China’s economy grew 6.7 per cent in the first quarter from a year earlier, meeting expectations and at its slowest pace in seven years, although other indicators show the slowdown in the world’s second largest economy may be bottoming out.
Analysts polled by Reuters had expected gross domestic product (GDP) to grow 6.7 per cent, easing slightly from 6.8 percent in the fourth quarter and marking the slowest rate of growth since the first quarter of 2009, when growth tumbled to 6.2 per cent.
China’s economy grew 6.9 per cent in 2015, its weakest rate in a quarter of a century.
Analysts polled by Reuters expect the economy will lose more momentum this year, forecasting growth will cool to 6.5 per cent even if Beijing ramps up fiscal spending and cuts interest rates again.
However, other activity data published on Friday suggested China’s economy may be steadying as a flurry of government measures begin to take effect.
China’s fixed-asset investment growth quickened to 10.7 per cent year-on-year in the Jan-March period, beating market expectations for 10.3 per cent.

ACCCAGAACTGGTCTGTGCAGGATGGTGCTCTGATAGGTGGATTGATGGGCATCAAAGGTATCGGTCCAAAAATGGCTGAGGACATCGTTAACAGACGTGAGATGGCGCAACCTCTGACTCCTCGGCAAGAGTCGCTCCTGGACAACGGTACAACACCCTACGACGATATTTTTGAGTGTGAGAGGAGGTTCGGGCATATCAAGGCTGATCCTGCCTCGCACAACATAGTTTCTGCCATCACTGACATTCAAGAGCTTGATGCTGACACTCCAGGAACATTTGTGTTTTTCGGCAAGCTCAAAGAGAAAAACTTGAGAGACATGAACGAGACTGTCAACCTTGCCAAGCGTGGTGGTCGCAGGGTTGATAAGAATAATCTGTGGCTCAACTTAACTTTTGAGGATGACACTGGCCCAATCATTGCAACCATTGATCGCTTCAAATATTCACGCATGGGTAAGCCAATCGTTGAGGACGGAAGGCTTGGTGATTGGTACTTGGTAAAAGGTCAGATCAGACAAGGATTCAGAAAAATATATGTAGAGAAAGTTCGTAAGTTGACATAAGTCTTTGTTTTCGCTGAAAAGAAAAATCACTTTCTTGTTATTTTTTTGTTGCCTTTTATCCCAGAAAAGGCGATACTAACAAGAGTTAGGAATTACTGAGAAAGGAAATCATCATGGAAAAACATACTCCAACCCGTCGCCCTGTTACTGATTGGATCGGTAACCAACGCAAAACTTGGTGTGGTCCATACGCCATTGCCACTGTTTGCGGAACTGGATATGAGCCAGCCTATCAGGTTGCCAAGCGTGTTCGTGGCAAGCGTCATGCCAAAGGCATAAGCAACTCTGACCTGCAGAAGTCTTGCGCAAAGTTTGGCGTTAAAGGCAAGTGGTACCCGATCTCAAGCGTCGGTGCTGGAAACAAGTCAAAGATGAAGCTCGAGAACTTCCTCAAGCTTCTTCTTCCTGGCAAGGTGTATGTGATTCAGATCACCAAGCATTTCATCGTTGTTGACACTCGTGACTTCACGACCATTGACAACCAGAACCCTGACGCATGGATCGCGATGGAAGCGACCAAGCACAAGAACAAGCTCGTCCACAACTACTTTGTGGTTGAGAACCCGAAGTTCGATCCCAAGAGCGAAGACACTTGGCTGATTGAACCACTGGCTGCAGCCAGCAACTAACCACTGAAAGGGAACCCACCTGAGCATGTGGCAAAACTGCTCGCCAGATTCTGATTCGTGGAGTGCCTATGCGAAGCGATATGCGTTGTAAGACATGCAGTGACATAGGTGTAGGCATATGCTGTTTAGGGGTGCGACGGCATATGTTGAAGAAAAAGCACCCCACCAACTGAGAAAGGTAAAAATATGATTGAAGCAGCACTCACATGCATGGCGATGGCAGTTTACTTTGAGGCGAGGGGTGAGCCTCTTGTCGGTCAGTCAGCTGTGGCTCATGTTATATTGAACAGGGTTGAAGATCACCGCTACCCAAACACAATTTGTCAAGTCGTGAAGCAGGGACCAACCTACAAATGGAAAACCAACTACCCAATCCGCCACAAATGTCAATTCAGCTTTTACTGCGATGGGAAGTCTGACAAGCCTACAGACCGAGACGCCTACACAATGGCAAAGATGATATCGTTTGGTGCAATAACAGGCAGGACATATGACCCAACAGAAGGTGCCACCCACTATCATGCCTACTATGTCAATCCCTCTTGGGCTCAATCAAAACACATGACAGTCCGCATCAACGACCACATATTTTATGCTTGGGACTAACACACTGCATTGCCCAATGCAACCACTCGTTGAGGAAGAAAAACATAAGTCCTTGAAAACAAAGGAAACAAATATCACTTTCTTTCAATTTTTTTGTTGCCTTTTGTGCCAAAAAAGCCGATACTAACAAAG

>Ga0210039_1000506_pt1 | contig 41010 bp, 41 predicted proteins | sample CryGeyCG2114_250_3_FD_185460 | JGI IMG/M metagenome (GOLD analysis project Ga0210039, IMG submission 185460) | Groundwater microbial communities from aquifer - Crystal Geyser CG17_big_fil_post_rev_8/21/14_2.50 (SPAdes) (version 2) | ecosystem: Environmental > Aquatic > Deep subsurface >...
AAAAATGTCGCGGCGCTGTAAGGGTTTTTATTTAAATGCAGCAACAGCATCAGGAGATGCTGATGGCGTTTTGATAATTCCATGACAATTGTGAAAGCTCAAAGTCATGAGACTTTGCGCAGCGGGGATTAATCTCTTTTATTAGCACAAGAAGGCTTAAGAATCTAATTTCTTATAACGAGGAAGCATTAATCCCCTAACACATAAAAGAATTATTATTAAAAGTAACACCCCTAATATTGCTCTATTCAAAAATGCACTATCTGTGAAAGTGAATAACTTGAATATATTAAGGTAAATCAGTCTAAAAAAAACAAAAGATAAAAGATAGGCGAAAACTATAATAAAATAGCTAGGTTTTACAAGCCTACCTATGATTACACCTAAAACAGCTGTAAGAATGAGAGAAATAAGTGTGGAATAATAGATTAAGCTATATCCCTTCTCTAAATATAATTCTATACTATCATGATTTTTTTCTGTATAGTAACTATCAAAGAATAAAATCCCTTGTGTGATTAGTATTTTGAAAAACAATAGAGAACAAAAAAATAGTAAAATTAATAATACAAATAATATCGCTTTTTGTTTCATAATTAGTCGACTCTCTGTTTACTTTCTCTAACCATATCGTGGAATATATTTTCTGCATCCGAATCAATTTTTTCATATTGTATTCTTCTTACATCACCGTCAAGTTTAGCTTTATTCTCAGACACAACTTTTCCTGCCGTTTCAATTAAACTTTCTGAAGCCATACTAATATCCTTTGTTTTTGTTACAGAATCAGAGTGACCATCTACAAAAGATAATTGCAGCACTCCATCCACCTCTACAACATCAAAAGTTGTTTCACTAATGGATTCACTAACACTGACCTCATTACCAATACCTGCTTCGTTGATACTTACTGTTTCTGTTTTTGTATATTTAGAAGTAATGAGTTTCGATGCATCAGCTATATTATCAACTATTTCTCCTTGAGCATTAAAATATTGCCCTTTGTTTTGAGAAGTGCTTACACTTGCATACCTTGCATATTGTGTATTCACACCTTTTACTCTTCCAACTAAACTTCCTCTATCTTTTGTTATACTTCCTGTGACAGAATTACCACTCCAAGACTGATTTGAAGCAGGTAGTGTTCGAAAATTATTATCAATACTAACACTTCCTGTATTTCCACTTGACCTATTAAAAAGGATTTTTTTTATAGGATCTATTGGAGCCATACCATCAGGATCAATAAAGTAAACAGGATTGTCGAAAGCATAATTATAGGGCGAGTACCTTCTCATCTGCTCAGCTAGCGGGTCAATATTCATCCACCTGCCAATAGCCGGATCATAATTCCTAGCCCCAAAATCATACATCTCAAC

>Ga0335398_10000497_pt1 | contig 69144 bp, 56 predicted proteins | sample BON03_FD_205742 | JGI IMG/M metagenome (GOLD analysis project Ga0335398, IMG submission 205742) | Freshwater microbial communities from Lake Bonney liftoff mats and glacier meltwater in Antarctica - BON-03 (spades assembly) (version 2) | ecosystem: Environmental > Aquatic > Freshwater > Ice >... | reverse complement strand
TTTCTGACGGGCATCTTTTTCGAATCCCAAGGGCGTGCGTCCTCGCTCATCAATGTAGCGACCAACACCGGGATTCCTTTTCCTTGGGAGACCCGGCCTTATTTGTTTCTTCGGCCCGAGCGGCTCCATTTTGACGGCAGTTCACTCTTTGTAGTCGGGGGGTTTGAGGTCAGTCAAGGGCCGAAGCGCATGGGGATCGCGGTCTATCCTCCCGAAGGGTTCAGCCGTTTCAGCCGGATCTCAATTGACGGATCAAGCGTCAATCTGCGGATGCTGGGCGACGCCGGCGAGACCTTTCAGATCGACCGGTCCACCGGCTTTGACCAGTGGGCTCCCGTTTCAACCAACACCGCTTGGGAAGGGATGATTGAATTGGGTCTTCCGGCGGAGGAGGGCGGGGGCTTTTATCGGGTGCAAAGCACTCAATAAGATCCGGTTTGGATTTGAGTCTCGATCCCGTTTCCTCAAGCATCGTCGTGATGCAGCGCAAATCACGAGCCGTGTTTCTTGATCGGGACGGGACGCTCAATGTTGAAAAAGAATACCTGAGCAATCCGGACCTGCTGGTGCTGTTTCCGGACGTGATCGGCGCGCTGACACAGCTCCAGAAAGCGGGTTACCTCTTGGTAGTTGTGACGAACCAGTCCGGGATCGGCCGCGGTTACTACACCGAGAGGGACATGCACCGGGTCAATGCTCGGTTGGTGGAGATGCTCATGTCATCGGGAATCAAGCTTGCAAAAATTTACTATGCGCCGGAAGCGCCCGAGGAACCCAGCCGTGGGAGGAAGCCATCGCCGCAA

Industrial output growth leapt up to 6.8 per cent, surprising analysts who expected it to rise 5.9 per cent on an annual basis after a rise of 5.4 per cent in Jan-Feb.
Retail sales growth quickened to 10.5 per cent, while Chinese banks extended 1,370 billion yuan ($211.23 billion) in net new yuan loans in March, exceeding analyst expectations and the previous month’s lending of 726.6 billion yuan.
March export figures released earlier this week also staged an unexpected recovery, although some economists caution that seasonal effects from last year’s late Lunar New Year holiday could be a factor.
Capital outflows, a major concern at the end of 2015, also appear to have eased in recent months along with the dollar’s rise.